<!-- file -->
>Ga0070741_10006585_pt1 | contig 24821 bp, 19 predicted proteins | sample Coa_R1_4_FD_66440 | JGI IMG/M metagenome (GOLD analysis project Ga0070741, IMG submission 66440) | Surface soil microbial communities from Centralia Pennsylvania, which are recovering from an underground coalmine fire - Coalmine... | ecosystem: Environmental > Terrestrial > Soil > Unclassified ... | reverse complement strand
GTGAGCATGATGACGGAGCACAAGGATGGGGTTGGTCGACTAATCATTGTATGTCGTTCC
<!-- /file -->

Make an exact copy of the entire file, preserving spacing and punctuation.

>Ga0070741_10006585_pt1 | contig 24821 bp, 19 predicted proteins | sample Coa_R1_4_FD_66440 | JGI IMG/M metagenome (GOLD analysis project Ga0070741, IMG submission 66440) | Surface soil microbial communities from Centralia Pennsylvania, which are recovering from an underground coalmine fire - Coalmine... | ecosystem: Environmental > Terrestrial > Soil > Unclassified ... | reverse complement strand
GTGAGCATGATGACGGAGCACAAGGATGGGGTTGGTCGACTAATCATTGTATGTCGTTCC